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Climate Change and Public Health: A Canadian Perspective

Michael Brown and Brandon Ray (far left and middle) are both MA students with the Jackson School. Brandon is doing a joint degree with the School of Marine and Environmental Policy. Max Showalter (far right) is a doctoral candidate in the School of Oceanography. The group poses in front of the flags of the Arctic nation-states at the Dartmouth College summer institute.

October 12, 2017

This summer four UW graduate students, including three JSIS MA students, attended advanced Arctic institutes to hone their critical thinking and policy-writing skills. International Studies (IS) MA student Jay-Kwon Park was accepted to the 3rd Annual Korea Arctic Academy in Busan. At the Academy, hosted by the Korea Maritime Institute, Nadine Fabbi, Managing Director of the Canadian Studies Center, gave a lecture on the role of the Inuit in Canada in shaping domestic policy on the Arctic.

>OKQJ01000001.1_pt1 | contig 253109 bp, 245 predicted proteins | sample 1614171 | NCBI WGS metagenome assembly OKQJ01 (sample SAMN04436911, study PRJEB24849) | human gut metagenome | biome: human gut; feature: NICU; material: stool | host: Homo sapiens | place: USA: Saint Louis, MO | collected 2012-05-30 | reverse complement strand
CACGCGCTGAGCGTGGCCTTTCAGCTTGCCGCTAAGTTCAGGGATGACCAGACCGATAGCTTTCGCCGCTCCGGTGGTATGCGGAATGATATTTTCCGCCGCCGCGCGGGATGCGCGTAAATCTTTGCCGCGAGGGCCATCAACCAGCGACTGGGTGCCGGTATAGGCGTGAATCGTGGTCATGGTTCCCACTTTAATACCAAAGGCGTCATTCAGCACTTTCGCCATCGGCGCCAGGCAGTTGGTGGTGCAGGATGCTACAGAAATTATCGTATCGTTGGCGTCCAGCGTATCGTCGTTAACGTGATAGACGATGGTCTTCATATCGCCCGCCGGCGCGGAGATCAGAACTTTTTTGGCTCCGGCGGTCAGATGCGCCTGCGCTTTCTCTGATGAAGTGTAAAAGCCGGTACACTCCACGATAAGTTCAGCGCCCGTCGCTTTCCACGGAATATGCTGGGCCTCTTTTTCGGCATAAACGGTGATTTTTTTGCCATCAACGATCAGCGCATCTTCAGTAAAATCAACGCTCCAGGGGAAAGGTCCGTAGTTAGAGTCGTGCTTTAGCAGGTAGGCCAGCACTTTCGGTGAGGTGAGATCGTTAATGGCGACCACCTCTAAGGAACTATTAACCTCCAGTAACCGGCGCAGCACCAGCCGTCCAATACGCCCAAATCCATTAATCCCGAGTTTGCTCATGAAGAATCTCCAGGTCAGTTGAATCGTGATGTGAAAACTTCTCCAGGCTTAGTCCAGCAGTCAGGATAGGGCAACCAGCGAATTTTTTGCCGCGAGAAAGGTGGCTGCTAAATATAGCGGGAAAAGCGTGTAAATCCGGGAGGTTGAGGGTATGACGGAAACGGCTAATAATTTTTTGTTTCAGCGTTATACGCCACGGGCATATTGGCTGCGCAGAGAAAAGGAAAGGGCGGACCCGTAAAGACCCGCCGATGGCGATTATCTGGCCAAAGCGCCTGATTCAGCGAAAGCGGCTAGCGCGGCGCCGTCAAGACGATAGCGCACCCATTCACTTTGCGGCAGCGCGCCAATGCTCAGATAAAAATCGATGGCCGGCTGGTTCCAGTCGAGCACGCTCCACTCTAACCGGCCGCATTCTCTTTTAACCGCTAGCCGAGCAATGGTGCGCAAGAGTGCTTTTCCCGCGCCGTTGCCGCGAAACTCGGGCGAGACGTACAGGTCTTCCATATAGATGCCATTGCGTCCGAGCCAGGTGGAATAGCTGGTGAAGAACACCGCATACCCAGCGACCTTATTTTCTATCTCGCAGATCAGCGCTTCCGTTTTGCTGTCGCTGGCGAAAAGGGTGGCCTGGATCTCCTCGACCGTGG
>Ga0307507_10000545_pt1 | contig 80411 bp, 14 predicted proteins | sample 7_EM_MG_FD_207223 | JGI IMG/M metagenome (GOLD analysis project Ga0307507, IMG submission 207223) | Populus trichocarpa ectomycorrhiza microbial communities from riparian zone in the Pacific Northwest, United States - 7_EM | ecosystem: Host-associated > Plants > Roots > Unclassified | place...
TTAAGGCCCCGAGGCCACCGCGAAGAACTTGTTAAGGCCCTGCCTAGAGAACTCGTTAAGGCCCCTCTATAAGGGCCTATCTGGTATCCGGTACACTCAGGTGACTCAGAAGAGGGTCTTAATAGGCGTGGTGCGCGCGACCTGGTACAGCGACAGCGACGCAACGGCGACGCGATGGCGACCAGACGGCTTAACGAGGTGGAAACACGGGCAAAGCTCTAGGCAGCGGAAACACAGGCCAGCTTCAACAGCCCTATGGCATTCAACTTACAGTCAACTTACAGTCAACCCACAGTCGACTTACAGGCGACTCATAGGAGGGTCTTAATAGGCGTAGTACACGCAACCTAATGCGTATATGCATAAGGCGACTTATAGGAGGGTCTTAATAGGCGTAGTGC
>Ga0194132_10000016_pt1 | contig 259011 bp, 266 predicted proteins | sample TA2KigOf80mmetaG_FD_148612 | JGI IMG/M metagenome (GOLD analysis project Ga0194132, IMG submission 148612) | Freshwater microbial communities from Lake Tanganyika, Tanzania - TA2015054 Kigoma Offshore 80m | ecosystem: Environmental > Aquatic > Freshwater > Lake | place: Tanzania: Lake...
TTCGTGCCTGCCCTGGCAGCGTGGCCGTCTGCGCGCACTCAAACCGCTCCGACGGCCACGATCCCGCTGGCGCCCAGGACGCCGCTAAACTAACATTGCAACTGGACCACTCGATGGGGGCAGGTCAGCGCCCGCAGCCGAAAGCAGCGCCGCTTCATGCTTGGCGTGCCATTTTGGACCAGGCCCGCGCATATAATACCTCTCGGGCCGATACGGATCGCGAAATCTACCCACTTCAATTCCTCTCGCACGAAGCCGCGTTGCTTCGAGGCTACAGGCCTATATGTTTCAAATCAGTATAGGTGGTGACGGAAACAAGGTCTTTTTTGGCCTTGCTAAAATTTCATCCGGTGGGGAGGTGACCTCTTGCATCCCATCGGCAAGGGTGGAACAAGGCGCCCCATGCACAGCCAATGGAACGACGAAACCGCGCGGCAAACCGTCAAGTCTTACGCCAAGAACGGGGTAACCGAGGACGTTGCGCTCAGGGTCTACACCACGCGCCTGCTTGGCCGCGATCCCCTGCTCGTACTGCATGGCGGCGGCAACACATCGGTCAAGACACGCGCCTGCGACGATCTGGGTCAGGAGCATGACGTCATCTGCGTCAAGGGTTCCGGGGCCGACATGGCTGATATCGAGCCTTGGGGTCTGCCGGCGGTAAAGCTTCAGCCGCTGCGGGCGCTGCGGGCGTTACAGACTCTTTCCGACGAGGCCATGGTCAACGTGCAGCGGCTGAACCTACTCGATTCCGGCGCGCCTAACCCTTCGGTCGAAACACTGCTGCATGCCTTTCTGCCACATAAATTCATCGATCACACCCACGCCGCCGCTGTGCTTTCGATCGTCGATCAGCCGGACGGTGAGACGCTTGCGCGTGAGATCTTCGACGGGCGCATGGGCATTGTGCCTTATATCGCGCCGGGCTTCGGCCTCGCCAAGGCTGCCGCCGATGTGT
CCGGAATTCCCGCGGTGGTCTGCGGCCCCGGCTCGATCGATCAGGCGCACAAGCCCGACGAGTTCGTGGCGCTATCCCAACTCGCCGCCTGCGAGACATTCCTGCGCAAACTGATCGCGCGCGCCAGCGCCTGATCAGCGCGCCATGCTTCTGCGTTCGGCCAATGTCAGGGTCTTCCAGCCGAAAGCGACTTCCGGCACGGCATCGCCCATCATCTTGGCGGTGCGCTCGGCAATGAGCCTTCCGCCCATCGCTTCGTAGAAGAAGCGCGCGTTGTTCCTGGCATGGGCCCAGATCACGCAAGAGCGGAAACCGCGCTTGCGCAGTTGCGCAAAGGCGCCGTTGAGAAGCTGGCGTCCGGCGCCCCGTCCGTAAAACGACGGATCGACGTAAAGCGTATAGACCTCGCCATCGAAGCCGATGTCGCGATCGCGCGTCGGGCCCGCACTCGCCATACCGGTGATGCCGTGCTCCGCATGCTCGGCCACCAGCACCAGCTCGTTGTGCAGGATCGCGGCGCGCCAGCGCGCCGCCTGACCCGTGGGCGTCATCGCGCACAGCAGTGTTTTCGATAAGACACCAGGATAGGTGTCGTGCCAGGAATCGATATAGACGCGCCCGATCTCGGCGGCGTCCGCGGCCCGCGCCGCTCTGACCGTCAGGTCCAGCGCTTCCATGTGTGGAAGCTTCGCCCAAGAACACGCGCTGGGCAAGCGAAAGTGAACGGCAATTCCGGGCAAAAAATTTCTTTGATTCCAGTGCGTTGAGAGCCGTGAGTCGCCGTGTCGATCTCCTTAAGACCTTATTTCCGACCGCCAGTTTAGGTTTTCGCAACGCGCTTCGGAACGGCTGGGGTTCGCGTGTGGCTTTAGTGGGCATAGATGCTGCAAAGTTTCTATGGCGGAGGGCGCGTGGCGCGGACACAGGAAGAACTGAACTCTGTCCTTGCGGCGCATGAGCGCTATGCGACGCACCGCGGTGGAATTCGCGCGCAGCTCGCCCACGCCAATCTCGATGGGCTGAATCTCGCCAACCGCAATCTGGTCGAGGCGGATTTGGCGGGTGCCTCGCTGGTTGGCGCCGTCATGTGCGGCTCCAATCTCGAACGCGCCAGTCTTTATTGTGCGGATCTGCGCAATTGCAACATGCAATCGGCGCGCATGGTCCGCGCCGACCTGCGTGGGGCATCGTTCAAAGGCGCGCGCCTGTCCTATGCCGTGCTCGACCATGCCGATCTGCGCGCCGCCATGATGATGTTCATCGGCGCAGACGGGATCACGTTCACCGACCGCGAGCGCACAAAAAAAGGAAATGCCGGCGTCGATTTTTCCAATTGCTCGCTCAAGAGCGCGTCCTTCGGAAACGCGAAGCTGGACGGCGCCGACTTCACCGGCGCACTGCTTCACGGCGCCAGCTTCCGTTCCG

IS MA students, Michael Brown and Brandon Ray, and PhD candidate in UW School of Oceanography, Max Showalter, were accepted to Dartmouth College’s Science and Diplomacy in the Arctic, a highly interactive program for students from Canada and the United States. As part of the training, Showalter wrote a short paper called “Climate Change and Public Health in the Canadian North.” The paper looks at how “Canada has developed a series of climate-specific policies … that identify leading health determinants associated with climate change, including food security, housing and sanitation, and mental health.” For access to a complete copy of the paper click here.

For access to the four-part blog series “International Policy Institute Arctic Fellows Travel to Dartmouth and Busan to Receive Training in Arctic Studies with Experts from Around the World,” click here.